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Carbon Credits Surge to Six-Month High as EU Refines Eligibility

United Nations Emission Reduction Units surged 39 percent after Europe specified which credits are ineligible for use in its carbon market, the world’s biggest.

ERUs for December jumped as high as 25 euro cents ($0.33) a metric ton, the highest since Jan. 31, on the ICE Futures Europe exchange in London. The European Commission, the bloc’s regulatory arm, upgraded its carbon registry yesterday to clarify which offsets can be used to meet emissions obligations.

ERUs fell to a record low in May after the European Union said it may restrict the use of some offsets from countries including Russia and Ukraine should they fail to adopt new carbon goals as of this year. The credits, created from carbon-reducing projects in developed nations and emerging countries, may now narrow the price gap with more expensive Certified Emission Reductions from developing countries, according to Bloomberg New Energy Finance.

The majority of ERUs issued since the start of the year are “likely to be confirmed as eligible” because they have been certified by an audit firm, Richard Chatterton, a London-based analyst for New Energy Finance, said in an e-mailed note.

ERUs closed at 23 euro cents a ton in London, while CERs fell 7.5 percent to 49 euro cents. Factories, power stations and airlines in the EU market can use either CERs or ERUs to match a limited portion of their emissions obligations.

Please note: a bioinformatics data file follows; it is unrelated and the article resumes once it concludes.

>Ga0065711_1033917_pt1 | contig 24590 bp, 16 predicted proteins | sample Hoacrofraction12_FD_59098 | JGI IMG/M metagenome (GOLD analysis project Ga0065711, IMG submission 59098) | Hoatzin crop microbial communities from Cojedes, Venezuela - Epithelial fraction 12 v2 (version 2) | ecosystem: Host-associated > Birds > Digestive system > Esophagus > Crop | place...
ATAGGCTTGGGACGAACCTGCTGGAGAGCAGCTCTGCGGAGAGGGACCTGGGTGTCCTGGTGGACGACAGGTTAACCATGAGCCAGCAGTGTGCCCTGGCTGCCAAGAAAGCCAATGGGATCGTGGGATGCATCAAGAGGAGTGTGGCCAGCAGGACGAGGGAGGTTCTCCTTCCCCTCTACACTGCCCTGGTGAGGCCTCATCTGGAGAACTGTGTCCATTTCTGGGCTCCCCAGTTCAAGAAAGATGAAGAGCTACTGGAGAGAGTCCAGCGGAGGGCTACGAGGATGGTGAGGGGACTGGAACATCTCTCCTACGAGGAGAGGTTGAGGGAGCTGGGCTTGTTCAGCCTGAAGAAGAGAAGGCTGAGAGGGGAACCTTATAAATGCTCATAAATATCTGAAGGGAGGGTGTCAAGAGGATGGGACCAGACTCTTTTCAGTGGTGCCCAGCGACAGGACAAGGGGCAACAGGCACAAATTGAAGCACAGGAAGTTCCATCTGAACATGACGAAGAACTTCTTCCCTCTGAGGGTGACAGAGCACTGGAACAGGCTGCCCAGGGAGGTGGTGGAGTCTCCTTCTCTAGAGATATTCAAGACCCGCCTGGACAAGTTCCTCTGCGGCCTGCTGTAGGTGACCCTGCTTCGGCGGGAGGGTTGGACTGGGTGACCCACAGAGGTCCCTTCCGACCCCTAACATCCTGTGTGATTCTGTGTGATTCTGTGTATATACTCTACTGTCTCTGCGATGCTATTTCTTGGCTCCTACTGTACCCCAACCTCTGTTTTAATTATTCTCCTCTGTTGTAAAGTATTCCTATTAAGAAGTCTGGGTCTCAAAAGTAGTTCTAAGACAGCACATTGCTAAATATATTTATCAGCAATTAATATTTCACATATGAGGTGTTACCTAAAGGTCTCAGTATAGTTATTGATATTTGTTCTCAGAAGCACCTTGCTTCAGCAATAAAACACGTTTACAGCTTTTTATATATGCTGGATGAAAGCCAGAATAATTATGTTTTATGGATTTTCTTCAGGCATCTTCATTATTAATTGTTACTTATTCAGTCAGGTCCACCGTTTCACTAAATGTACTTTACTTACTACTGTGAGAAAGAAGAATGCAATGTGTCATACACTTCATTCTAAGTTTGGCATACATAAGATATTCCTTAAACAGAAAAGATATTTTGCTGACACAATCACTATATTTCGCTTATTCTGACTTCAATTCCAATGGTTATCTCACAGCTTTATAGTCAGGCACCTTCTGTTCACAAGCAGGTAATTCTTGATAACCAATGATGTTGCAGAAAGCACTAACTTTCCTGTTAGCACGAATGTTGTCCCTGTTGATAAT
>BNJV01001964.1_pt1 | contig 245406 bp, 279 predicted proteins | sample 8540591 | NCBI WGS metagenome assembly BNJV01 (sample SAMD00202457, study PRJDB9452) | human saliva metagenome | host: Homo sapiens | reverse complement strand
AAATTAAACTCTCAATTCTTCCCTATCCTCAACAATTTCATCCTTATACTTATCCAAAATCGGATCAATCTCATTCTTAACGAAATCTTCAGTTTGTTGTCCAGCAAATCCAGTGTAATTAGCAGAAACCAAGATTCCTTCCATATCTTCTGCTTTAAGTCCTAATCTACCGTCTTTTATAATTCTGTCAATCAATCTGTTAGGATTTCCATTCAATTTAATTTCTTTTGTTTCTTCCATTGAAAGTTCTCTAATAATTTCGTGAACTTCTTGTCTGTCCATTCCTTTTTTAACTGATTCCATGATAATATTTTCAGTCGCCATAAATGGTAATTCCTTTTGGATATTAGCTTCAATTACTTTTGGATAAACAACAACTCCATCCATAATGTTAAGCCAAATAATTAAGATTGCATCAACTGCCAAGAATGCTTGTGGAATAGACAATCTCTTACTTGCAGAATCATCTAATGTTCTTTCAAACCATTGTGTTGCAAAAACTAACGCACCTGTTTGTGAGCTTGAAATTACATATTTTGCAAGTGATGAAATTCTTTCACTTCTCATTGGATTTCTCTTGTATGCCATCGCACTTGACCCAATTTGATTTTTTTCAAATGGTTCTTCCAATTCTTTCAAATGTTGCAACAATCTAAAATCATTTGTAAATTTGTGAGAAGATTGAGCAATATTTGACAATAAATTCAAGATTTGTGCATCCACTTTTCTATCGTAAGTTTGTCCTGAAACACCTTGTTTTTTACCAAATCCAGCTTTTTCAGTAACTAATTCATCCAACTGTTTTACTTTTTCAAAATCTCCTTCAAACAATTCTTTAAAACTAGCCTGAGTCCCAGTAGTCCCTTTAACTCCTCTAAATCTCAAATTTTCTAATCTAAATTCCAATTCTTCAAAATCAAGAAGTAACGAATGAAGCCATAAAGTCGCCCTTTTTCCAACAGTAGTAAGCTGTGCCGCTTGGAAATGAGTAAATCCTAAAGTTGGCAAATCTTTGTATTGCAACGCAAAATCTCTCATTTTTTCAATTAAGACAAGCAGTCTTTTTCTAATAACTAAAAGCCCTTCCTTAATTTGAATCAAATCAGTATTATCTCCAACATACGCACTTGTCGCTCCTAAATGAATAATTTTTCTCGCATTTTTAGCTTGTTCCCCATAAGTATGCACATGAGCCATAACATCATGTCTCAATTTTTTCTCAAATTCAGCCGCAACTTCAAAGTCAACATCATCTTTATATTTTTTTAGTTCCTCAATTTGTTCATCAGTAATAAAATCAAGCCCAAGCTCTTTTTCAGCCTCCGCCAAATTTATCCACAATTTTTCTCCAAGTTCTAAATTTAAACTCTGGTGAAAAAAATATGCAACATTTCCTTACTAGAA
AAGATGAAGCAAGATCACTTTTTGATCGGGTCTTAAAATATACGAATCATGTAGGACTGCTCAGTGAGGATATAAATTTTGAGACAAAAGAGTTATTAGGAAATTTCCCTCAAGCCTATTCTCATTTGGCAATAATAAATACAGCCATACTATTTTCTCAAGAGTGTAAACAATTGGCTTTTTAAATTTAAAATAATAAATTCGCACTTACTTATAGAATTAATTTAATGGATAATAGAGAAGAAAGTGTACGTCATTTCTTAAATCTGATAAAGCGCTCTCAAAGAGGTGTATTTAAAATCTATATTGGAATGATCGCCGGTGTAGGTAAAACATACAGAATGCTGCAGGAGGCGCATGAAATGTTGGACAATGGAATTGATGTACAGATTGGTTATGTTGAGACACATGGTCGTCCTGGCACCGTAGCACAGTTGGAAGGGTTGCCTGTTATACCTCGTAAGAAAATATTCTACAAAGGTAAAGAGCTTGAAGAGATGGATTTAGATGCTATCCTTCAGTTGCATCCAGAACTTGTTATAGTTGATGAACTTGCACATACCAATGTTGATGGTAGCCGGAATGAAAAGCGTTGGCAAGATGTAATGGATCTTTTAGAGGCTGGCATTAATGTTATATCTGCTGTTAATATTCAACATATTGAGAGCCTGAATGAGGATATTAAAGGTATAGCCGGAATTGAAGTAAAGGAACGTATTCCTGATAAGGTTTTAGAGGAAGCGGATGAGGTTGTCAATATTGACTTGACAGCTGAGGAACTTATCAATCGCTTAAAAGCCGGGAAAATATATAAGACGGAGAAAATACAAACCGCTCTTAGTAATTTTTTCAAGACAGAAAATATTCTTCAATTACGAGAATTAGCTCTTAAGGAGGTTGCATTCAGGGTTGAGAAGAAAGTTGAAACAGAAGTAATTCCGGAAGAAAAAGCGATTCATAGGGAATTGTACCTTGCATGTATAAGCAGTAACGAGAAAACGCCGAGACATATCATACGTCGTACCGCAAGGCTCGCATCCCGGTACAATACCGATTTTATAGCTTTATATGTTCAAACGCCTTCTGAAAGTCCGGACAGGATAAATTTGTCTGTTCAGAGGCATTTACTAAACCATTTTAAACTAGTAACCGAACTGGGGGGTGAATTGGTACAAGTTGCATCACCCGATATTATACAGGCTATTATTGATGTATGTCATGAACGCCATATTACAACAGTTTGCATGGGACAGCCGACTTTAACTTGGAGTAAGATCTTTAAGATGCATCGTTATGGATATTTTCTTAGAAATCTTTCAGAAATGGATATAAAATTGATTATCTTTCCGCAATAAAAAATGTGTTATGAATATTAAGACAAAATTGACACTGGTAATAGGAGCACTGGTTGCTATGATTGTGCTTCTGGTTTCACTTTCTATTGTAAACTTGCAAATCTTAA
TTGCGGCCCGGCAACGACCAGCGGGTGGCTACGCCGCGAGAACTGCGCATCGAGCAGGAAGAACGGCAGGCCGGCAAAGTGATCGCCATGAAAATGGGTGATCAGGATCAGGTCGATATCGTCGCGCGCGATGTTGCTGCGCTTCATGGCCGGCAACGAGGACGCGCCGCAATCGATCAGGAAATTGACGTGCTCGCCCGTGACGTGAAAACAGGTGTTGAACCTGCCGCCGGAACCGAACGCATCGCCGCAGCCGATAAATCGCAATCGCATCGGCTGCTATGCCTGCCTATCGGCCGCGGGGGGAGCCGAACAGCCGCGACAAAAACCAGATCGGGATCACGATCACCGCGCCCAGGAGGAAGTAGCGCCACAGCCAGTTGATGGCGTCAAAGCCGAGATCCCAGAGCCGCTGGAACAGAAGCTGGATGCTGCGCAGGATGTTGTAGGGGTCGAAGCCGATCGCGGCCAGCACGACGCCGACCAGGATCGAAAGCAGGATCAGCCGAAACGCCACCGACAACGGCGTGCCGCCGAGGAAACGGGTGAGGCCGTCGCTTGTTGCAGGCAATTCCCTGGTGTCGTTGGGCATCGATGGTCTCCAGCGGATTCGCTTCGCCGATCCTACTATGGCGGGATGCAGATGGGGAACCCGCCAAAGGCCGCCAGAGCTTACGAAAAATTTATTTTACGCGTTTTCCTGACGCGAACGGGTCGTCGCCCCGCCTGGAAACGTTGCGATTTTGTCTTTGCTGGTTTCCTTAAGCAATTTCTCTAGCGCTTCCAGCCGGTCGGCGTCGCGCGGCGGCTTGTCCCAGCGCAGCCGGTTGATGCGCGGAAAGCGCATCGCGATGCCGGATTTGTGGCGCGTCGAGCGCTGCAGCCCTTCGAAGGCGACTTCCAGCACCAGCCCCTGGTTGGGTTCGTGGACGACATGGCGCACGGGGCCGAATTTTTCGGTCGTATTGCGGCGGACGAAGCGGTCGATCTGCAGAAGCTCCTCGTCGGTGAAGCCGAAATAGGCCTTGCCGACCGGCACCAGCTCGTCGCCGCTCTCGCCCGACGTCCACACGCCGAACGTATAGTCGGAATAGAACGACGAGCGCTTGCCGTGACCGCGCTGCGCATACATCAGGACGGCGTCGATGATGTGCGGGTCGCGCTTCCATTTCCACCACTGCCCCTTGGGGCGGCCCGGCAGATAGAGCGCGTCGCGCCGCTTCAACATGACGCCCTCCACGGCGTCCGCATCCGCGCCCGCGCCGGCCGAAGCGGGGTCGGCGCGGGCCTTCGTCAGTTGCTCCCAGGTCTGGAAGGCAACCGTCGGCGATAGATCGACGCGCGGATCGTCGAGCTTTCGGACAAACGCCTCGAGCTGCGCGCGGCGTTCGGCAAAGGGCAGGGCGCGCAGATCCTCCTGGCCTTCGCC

“The difference between the CER and ERU price will continue to narrow as the market gains confidence that ERUs will ultimately be able to be exchanged for EU allowances,” Chatterton said.

Price Plunge

ERUs plunged to a record 6 cents on May 1 amid a surplus of carbon permits in Europe, where slowing economic growth has damped demand for the credits. EU lawmakers are still debating a plan to temporarily reduce supply and boost prices.

EU carbon allowances closed unchanged at 4.14 euros a ton.

The UN 1997 Kyoto Protocol supports the development of carbon-cutting projects by awarding investors ERUs or CERs that can be sold to companies and governments with pollution caps. One credit is equivalent to a one-ton reduction of carbon dioxide.

CERs have retained more value than ERUs because the credits originate in developing nations that don’t have targets under the protocol. Russia has decided not to adopt Kyoto targets beyond 2012, while Ukraine has said it will.

Seven months after the climate talks in Doha that extended the Kyoto agreement, only the United Arab Emirates has confirmed its intention to participate with a legal commitment to the United Nations Framework Convention on Climate Change.

ERU Supply

Nations have handed out 806 million ERUs, including 473 million from Ukraine and 247 million from Russia, according to data on a UN website. EU carbon-market emitters used 383 million of the units in the five years through 2012, leaving the rest for future years or to be used by nations with Kyoto targets, according to New Energy Finance data.

The difference between CER and ERU prices may not close immediately because market participants will be waiting to see how a change in an offset’s designation in the registry from “pending/ineligible” to “eligible” is handled, said Nick Eagle, a trader at Clean Energy Group Ltd. in London.

For its credits to be accepted in the EU market, Ukraine needs to submit its legal commitment accepting the Doha extension. The amendment enters into force 90 days after at least three-quarters of parties to the protocol provide their legal acceptances, according to a UN website.

“Now that eligibility issues are almost resolved, there is not much reason for the spread to remain,” Eagle said today in an e-mailed response to questions. “Any correction may lack impetus over the summer.”

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